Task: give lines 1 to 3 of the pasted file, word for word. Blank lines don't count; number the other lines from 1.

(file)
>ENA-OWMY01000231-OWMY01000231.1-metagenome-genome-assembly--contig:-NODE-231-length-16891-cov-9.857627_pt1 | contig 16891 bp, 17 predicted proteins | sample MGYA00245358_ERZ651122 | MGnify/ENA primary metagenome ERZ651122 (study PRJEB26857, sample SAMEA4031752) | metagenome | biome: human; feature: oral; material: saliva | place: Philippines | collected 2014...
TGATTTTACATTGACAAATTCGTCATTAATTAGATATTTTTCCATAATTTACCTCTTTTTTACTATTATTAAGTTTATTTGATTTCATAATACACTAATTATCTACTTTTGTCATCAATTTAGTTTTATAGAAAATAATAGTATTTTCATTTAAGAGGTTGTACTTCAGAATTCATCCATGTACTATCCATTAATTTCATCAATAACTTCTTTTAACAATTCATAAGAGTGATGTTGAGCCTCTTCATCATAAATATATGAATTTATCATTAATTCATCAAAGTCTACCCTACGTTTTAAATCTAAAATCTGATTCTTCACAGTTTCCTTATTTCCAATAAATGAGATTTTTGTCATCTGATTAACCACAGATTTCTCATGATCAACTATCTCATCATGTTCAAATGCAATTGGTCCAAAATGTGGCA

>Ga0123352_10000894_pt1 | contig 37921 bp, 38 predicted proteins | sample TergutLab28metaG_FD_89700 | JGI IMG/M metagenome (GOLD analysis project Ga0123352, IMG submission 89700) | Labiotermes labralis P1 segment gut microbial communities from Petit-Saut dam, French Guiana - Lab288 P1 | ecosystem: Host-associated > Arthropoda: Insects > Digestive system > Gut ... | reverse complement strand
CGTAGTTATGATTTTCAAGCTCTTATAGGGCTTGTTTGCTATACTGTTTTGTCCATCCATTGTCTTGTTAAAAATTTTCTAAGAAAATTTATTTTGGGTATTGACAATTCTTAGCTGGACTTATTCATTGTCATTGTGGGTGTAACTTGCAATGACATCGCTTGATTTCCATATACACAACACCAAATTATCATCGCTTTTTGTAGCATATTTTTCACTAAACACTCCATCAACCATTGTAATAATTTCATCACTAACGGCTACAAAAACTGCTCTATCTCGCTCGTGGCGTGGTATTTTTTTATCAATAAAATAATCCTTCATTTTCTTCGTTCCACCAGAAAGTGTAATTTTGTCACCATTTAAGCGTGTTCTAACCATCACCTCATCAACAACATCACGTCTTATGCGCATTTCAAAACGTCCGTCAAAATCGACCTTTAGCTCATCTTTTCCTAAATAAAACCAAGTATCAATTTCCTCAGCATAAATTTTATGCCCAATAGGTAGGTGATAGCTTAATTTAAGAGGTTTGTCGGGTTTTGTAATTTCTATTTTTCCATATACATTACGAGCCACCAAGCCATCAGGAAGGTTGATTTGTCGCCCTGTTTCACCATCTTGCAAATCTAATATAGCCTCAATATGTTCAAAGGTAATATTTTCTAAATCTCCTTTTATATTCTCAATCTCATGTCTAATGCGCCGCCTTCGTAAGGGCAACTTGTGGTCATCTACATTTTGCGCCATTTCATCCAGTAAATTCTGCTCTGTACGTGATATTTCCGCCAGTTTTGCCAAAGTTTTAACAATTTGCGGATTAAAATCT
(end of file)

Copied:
>ENA-OWMY01000231-OWMY01000231.1-metagenome-genome-assembly--contig:-NODE-231-length-16891-cov-9.857627_pt1 | contig 16891 bp, 17 predicted proteins | sample MGYA00245358_ERZ651122 | MGnify/ENA primary metagenome ERZ651122 (study PRJEB26857, sample SAMEA4031752) | metagenome | biome: human; feature: oral; material: saliva | place: Philippines | collected 2014...
TGATTTTACATTGACAAATTCGTCATTAATTAGATATTTTTCCATAATTTACCTCTTTTTTACTATTATTAAGTTTATTTGATTTCATAATACACTAATTATCTACTTTTGTCATCAATTTAGTTTTATAGAAAATAATAGTATTTTCATTTAAGAGGTTGTACTTCAGAATTCATCCATGTACTATCCATTAATTTCATCAATAACTTCTTTTAACAATTCATAAGAGTGATGTTGAGCCTCTTCATCATAAATATATGAATTTATCATTAATTCATCAAAGTCTACCCTACGTTTTAAATCTAAAATCTGATTCTTCACAGTTTCCTTATTTCCAATAAATGAGATTTTTGTCATCTGATTAACCACAGATTTCTCATGATCAACTATCTCATCATGTTCAAATGCAATTGGTCCAAAATGTGGCA

>Ga0123352_10000894_pt1 | contig 37921 bp, 38 predicted proteins | sample TergutLab28metaG_FD_89700 | JGI IMG/M metagenome (GOLD analysis project Ga0123352, IMG submission 89700) | Labiotermes labralis P1 segment gut microbial communities from Petit-Saut dam, French Guiana - Lab288 P1 | ecosystem: Host-associated > Arthropoda: Insects > Digestive system > Gut ... | reverse complement strand